Boil the lobster, seasoning the water it was boiled in. Put all the meat, except the tail ends and any corals, into a mortar with the shell and pound it all together as fine as possible. Add this to the fish stock and the water the lobster was boiled in; season with pepper and salt, parsley, thyme, lime peel and some breadcrumbs and an onion. Simmer quietly for nearly two hours then strain it off. Have ready the tail end of the lobster, diced, and the lobster corals and put them into the tureen. Add a little milk, a dessertspoon of butter and some nutmeg to the soup and give it one boil. Pour into the tureen and serve: some people like forcemeat balls added to this soup.
This is prepared similarly to crayfish or bisque soup.
Half a dozen large jongas (freshwater crayfish)
Grated lime peel
Onion or spring onions
Half-fry the jongas in butter, then pound both flesh and shells together (but reserve one or two whole, to be cut into dice and served with the soup), pound them in a mortar, season highly, adding some grated lime peel, breadcrumbs, onion or spring onions with the usual herbs. Add water. Boil gently for an hour, strain and put back in the pot for a little while with the diced jongas. Add a little butter (about a teaspoon) and half a cup of milk. Stir well and serve hot.
Take twelve ackees: pick them well, taking out the pink part. Put them into a piece of muslin and boil them. Put on two pints of water, one pound of beef and a small piece of salt pork or salt beef to make it tasty, also some seasoning, thyme and spring onions. Mash the ackees until they are quite smooth and mix them with the soup and boil them all together.
One pound of beef
Two pints of water
One small piece of salt pork or beef
Two small whitecocos
Half a pint of hot water
Put one pound of beef with a piece of salt beef or salt pork, two small white cocos and some spring onions and thyme to boil in two pints of water. Boil down to one pint. Grate a small coconut, throw half a pint of hot water on it, then squeeze out the milk. Pour this milk into the soup and boil up, once. Before putting the coconut milk into the soup, the soup must be quite boiled and strained, then add the milk to the boiling soup. Stir well and serve at once.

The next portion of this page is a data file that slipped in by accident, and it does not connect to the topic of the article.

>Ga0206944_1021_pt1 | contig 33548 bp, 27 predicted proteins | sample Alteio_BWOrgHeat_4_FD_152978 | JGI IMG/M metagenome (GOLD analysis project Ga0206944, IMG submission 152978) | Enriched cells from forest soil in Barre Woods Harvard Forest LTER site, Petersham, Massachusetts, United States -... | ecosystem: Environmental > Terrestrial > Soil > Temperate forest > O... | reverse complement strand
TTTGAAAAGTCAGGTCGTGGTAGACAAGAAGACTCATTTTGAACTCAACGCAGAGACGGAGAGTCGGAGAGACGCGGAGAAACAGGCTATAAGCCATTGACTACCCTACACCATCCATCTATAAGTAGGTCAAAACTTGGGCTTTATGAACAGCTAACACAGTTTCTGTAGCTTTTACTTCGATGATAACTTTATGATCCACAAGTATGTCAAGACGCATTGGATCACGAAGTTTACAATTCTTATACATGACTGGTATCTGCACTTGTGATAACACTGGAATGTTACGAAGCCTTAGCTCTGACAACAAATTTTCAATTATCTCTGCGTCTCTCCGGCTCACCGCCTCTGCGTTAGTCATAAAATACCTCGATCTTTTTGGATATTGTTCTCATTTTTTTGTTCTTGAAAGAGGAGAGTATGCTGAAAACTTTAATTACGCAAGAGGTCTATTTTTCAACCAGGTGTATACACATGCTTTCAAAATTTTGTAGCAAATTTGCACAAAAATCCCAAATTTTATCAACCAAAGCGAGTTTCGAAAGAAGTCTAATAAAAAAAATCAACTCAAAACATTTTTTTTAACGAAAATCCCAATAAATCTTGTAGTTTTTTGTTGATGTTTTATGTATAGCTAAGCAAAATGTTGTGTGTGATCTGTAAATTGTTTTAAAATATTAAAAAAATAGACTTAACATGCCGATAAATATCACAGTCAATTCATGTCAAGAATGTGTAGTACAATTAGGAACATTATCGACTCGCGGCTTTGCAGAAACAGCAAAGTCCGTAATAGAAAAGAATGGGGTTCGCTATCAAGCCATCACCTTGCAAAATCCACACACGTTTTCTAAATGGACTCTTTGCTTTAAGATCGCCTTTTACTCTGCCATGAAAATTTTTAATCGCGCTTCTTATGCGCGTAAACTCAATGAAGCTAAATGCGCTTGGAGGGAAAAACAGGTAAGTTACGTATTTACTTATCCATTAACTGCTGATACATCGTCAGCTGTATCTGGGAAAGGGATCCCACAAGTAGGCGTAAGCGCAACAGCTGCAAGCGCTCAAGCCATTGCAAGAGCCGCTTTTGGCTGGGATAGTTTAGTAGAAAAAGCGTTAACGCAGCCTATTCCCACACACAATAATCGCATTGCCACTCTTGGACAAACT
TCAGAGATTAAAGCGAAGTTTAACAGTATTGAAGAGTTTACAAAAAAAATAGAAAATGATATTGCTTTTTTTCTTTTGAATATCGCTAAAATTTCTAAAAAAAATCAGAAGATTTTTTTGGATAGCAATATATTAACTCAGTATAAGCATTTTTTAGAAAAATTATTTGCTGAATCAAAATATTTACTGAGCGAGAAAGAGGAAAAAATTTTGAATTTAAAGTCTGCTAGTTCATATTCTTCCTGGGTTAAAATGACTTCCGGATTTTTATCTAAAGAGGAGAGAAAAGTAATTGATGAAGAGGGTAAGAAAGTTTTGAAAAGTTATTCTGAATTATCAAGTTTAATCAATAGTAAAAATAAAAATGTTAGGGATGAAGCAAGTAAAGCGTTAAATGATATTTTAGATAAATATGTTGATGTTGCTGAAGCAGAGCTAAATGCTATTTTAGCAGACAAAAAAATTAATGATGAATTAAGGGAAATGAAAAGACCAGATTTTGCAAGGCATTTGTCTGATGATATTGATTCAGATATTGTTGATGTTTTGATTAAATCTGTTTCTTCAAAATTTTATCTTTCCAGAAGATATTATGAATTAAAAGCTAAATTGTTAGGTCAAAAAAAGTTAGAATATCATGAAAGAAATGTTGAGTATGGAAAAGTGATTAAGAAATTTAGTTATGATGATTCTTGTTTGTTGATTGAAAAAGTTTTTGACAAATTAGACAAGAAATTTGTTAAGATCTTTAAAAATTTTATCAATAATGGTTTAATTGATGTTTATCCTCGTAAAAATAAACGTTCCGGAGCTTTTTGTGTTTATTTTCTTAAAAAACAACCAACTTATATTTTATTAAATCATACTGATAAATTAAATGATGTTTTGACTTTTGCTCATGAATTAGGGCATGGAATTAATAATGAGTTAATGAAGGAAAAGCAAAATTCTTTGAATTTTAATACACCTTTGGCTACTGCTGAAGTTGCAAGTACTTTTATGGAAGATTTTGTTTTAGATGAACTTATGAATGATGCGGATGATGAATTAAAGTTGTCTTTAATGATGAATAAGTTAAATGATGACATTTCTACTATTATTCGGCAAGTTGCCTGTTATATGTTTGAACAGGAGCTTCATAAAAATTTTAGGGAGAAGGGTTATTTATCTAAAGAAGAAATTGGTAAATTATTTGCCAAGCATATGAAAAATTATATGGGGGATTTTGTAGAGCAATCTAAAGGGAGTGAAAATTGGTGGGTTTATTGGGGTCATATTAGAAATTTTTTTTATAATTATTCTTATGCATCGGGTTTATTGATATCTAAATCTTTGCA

Three tablespoons of pure casseripe to every Two pints of cold water Salt to taste A handful of bird peppers or cayenne pepper Meat Eggs
Get an earthenware vessel. To every two pints of cold water, add three tablespoons of the pure casseripe with salt to taste and a handful of bird peppers. If these cannot be had, use some cayenne. Cut the meat into small pieces after being well cooked, and put into the pot: boil well for half an hour. Any sort of meat may be used, and hard-boiled eggs are an improvement. It should be warmed every day, and something added each day.
One large slice of pumpkin or half a small pumpkin
Three pints of water
Some soup meat or a little salt pork or salt beef
Cut up the pumpkin, add it to the water putting with it the soup meat (if fresh meat) and a little thyme and black pepper. Bring to the boil. In about half an hour add a small bit of salt pork or salt beef, or else salt to taste. In about another half-hour strain the soup through a colander and serve curried: this soup is particularly palatable.CHAPTER 2